Varanasi: Varanasi is soaking in the saffron hue. Kanwariyas or Shiva devotees, wearing orange T-shirts and carrying kanwars (pots), are descending upon the city to collect Ganga water.
Some can be seen wearing T-shirts with images of PM Narendra Modi and Uttar Pradesh CM Yogi Adityanath, while others are wearing ones with ‘Apna Time Aayega‘ — the famous rap song from the movie Gully Boy — printed on them.
“You can get anything printed on the T-shirts and the cost is not too much,” says 18-year-old Sanjeev Yadav from Chandauli.
The city’s skyline is glowing with sunlight and a helicopter is seen showering rose petals on the ghats. The colours on the streets of Varanasi, however, stand in stark contrast to the grim faces of those travelling with the kanwariyas in reserved train compartments.
‘TTEs don’t ask for tickets seeing our saffron clothes’
At Pandit Deen Dayal Upadhyay railway junction, earlier known as Mughalsarai station, Punit Kushwaha, who is in his 30s, says, “Our saffron clothes are a ticket to travel to Varanasi, Allahabad, Sultanganj and other nearby places. TTEs (Travelling Ticket Examiner) don’t tell us anything when they see us in saffron outfits. We must use the benefits from this.”
Kushwaha says the TTEs’ turning a blind eye to their ‘free’ travel helps as they can’t really afford travelling in trains to visit such places.
For women, the train journey to Varanasi is a liberating one, and a joy ride.
“Women don’t get to travel anywhere. It is only in the month of Shravan (mid-July to mid-August) that we get to travel to holy places by trains. Travelling by train is a dream come true for us,” say Rewati Devi, 45, a resident of Buxar in Bihar.
“Nobody dares to harass us, not even TTEs and policemen. See the power of Bholenath (Shiva), even unruly policemen respect us,” she adds.
‘They harass us in the name of faith’
Sunny Singh, 35, heading to Dibrugarh in Assam, gets annoyed at the very mention of kanwariyas. “They harass us in the name of faith. We have paid full fare for a reserved seat. The government should provide a separate coach for them,” he says.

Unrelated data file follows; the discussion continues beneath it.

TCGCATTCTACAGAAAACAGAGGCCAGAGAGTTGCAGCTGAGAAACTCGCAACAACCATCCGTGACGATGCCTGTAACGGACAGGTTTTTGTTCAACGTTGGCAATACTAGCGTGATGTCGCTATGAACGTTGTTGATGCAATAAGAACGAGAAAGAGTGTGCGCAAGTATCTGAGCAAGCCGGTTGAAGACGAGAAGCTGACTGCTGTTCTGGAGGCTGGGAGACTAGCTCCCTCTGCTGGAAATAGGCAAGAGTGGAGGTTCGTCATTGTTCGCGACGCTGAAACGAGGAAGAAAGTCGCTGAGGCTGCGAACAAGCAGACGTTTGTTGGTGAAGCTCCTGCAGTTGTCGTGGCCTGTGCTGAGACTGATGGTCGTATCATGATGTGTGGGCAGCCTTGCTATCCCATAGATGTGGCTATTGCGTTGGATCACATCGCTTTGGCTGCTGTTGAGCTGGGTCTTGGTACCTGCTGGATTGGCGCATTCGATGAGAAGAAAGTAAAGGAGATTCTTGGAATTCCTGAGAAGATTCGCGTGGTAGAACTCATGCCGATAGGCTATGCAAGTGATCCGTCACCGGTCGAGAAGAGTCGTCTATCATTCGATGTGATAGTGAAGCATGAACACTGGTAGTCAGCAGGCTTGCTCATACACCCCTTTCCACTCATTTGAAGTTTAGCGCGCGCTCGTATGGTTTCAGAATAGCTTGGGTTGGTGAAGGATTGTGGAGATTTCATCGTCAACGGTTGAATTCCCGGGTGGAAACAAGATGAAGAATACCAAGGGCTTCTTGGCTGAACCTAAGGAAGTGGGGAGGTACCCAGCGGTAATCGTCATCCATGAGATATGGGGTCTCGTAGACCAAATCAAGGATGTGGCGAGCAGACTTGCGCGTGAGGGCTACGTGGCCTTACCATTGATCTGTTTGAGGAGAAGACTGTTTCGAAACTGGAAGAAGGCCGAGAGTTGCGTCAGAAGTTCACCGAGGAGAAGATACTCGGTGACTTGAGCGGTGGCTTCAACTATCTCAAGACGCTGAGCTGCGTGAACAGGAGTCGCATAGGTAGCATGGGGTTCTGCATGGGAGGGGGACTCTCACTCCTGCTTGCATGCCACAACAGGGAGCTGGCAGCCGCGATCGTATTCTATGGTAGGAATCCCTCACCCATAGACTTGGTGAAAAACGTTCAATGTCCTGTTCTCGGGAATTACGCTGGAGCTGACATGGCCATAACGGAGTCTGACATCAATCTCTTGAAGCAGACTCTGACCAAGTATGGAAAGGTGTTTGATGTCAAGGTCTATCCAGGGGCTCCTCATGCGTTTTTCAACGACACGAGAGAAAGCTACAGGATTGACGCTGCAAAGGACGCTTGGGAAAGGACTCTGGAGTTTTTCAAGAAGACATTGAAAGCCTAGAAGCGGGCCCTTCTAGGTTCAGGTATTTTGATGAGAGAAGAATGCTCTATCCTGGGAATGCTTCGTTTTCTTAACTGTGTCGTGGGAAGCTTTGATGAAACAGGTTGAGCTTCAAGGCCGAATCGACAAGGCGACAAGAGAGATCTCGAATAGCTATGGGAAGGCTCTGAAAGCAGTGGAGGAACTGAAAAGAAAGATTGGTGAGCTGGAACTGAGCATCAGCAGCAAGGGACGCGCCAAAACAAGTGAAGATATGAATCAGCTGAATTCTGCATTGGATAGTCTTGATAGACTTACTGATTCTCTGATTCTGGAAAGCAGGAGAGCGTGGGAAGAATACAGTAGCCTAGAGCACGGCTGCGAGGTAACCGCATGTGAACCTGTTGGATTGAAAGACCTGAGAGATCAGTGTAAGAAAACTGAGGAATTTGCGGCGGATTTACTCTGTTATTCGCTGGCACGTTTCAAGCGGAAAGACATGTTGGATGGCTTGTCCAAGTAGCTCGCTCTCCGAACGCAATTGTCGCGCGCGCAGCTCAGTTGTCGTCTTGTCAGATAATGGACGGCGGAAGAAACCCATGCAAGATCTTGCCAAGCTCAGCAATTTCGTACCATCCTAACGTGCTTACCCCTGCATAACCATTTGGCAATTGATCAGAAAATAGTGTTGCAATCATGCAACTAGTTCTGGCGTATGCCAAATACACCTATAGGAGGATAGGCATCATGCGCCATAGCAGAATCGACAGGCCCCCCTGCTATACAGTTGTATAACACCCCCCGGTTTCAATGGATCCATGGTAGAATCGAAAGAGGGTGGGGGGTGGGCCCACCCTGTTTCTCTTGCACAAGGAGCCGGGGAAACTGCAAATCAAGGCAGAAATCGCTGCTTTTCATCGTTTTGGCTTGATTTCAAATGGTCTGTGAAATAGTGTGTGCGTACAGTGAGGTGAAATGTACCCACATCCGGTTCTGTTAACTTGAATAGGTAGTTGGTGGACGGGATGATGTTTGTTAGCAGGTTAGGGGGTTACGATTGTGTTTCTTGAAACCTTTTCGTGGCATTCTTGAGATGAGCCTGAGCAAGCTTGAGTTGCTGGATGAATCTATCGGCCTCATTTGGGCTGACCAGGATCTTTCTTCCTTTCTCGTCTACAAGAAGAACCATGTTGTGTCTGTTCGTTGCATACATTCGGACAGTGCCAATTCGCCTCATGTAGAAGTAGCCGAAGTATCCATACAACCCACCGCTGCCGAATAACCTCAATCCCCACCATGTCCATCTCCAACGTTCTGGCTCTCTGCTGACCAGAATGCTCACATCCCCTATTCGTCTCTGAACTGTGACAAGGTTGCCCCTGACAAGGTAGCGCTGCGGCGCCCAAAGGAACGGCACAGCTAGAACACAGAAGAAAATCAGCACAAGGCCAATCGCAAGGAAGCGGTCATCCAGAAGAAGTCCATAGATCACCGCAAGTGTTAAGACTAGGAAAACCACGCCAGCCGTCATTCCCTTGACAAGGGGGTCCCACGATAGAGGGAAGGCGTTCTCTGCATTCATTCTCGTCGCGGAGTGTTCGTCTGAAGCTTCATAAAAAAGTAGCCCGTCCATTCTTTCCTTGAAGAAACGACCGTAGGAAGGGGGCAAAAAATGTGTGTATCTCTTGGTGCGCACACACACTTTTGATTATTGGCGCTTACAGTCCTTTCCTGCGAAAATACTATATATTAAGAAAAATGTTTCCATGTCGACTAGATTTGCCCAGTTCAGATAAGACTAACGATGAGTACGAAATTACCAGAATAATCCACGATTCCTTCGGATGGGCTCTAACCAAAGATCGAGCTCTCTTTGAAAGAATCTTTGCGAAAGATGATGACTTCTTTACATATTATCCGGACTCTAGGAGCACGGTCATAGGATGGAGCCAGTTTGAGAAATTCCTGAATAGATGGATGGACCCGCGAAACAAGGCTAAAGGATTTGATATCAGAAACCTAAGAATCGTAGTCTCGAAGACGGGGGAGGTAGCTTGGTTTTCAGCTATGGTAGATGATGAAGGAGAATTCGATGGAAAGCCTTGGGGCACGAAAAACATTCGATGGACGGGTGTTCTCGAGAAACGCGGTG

Savitri Devi, 55, agrees to the predicament of other passengers, but boldly says: “We just walk in and occupy seats (in trains).”
But she adds, “In Shravan, people keep silent, but had it been some other time, they would have thrown us out of the reserved compartments.”
Manish Pandey, a daily commuter from Patna to Buxar, however, has a different view. “These people do not have any means to travel such long distances. We must adjust with them because it’s just a one-month affair.”
But he concedes that passengers have difficulties in sharing their reserved seats with kanwariyas and that the government should provide a separate coach for the devotees.
‘We don’t give freebies to religious groups’
A top railway official tells ThePrint that though kanwariyas are an inconvenience, a separate coach cannot be allotted to them.
“We don’t give freebies to religious groups. Rich or poor, we will impose a fine if we find them traveling without ticket or reservation,” he said.
A TTE, who doesn’t wish to be named, says, “We don’t interfere. Most of the kanwariyas have little money, so even if we impose a fine, it will create trouble for the government itself.”
Not all kanwariyas break the rules, though. Ravi Ram from Dildarnagar in Uttar Pradesh says many save money for these trips, and those who can’t afford it, go to their local Shiva temples to offer holy water.
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